RMMV Looking for feedback concerning old-school-ish city management strategy game

HumanNinjaToo

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Firstly, I've decided to put my main game project on hold for now (getting a bit burned out TBH).

So I am planning to start work on another idea I've been kicking around for several months. The game concept is a city-builder/city-manager/strategy type of game. I'd say my inspiration comes from playing strategy games like Romance of the 3 Kingdoms, Genghis Khan, Nobunaga's Ambition, and Ogre Battle.

What I'd like to do is have a town under the players control. You would be able to manage the elements by walking around the town and interacting with buildings and NPCs that control certain growth aspects. After thinking on this for a while, I decided my idea was similar to the city building that you do in Ni No Kuni 2: there are plots of land where you can open up new buildings/shops and then upgrade those locations based on progress and meeting other requirements.

I would like to give the player control of city resource management such as: food, trading goods to make money, training and outfitting troops, building up city defenses against both natural disaster and enemy invasion, and diplomacy with other city-states. My plan is to give the player some direct control over these areas, while also letting the player delegate an officer to manage some of the more long-term aspects.

There will be a tactical battle system.

I am primarily looking for feedback on what elements people like or dislike about these types of strategy games. I'm a huge fan of these games but there are some parts that bug me and seem tedious at times, so I would appreciate some outside perspective.

Feel free to recommend any thoughts of implementation of any particular elements that you like as well. This game idea is still very much in the planning phase at this time. About the only thing I've decided on for sure is the battle system and the art style.

Thank you.

edit: I added some links to the strategy games I mentioned in case anyone did not recognize them and wanted to check out some info on them.
 
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gstv87

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imagine this tutorial scenario:
-"Here you are! These are your land plots. Try building some homes."
-"Good. Here come our settlers!"
-"Oh no! A house caught on fire! Appoint a Town Watch to prevent fires!"
-"Hunger is making people unhappy. Try adding another food type to your diet."
-"Oh no! A citizen has turned to crime. Luckily, your Town Watch will catch them. Build a Jail to keep them under watch!"
-"Your city is growing! You should build a place for your elders to gather up and discuss important matters. Try building a City Hall."
-"Good! Your City Hall will help you manage your city. From here, you can develop new buildings, such as Schools, Trade Ports, and Workshops. Try building a School, to improve your education!"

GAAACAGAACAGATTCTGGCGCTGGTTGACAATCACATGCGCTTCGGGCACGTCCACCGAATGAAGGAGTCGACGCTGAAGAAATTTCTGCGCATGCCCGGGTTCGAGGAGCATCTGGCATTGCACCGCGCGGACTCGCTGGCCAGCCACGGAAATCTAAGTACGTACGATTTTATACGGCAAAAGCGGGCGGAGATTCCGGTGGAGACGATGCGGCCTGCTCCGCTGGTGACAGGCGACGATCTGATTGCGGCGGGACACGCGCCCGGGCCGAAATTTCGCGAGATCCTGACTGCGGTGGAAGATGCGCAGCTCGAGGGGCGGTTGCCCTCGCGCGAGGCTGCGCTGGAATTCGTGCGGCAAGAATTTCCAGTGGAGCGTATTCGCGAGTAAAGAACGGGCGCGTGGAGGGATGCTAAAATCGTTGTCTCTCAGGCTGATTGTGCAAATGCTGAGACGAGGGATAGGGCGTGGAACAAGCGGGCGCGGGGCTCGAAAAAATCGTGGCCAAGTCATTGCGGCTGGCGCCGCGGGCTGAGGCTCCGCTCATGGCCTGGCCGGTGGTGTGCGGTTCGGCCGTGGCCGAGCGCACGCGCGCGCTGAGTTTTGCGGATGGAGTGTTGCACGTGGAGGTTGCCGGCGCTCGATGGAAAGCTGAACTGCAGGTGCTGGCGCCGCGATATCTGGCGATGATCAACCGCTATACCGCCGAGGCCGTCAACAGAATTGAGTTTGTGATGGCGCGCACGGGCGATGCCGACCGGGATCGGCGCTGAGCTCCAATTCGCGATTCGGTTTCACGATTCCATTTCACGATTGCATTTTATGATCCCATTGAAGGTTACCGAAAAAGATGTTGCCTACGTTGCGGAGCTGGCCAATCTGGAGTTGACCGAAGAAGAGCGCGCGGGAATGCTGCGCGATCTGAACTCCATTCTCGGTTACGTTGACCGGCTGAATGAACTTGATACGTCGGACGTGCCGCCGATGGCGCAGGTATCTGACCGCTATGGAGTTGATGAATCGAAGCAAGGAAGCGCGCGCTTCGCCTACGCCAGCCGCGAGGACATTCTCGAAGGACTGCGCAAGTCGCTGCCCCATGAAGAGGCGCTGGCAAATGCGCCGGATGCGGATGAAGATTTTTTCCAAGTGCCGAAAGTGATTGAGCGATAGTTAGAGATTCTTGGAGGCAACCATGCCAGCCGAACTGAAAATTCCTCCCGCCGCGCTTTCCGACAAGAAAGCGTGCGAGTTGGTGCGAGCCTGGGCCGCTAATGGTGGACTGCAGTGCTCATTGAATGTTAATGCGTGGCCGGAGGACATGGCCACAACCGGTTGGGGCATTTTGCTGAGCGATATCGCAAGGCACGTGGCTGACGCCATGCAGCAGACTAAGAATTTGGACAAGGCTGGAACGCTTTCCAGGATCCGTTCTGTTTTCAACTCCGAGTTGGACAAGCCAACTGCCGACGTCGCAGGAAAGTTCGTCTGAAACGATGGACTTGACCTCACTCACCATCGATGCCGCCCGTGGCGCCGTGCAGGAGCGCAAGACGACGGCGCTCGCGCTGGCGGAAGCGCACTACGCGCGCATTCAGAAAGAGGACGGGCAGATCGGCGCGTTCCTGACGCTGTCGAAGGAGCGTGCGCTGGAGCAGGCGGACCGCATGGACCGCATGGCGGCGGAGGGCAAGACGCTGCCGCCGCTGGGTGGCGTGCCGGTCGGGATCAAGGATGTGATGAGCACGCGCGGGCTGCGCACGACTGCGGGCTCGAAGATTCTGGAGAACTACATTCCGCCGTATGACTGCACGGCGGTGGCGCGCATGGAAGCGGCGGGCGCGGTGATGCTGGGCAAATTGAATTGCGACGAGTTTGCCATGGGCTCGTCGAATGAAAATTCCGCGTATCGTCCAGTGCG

etc etc.
that's a mixture of the tutorial from Caesar 3 and Stronghold 2.
 

alice_gristle

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Managerial games aren't really my cup of tea at all, but Imma mention one game that I played, like, a million years ago and enjoyed. It also had fun things that I like in managerial games (in the few that I have played). It's King of Dragon Pass.

What made it fun was that, in addition to managing your clan and your village, every once in a while something random happened that required your attention. Like, maybe your scouts discovered a clan of intelligent ducks nearby and you had to decide what to do: attack them, be friends with them, etc. Or maybe some random stranger came to your clan and told she'd raised a kid in a shield, and the kid was fated to become a great warrior. Then you could choose whether or not to adopt the kid.

The catch - and what was so great to me - was that your decisions might come back to you much later. Like, maybe you attacked the ducks and stole their stuff. Then, much later, the ducks come back on warpath and raid you instead! Or, the kid does grow up to be a great warrior and joins your village council. Stuff like that.

Soo... yeah. It was like, it wasn't just managing stuff. There were storytelling things, like "memorable moments" that made your clan feel alive. Stuff you couldn't predict, but you had to react to anyway.

No idea if you can use that, but that's my two cents anyway! :biggrin:
 

HumanNinjaToo

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@gstv87 Yeah some of the PC city builders can be pretty intimidating to me. I am more a fan of the older versions of the games I listed in the OP because they were a bit simpler. For instance, I'd rather play Civilization than Europa Universalis. I don't plan on my own game getting so detailed as to have an education system or different types of foods.

@alice_gristle I have not heard of that game before, but I like the idea of seemingly small quests having a larger impact on the story. I think it's important for any game that implements a system of side quests to make sure those side quests are meaningful to the game and not just time fillers. I like the idea of a side quest that adds to the story and character development.
 

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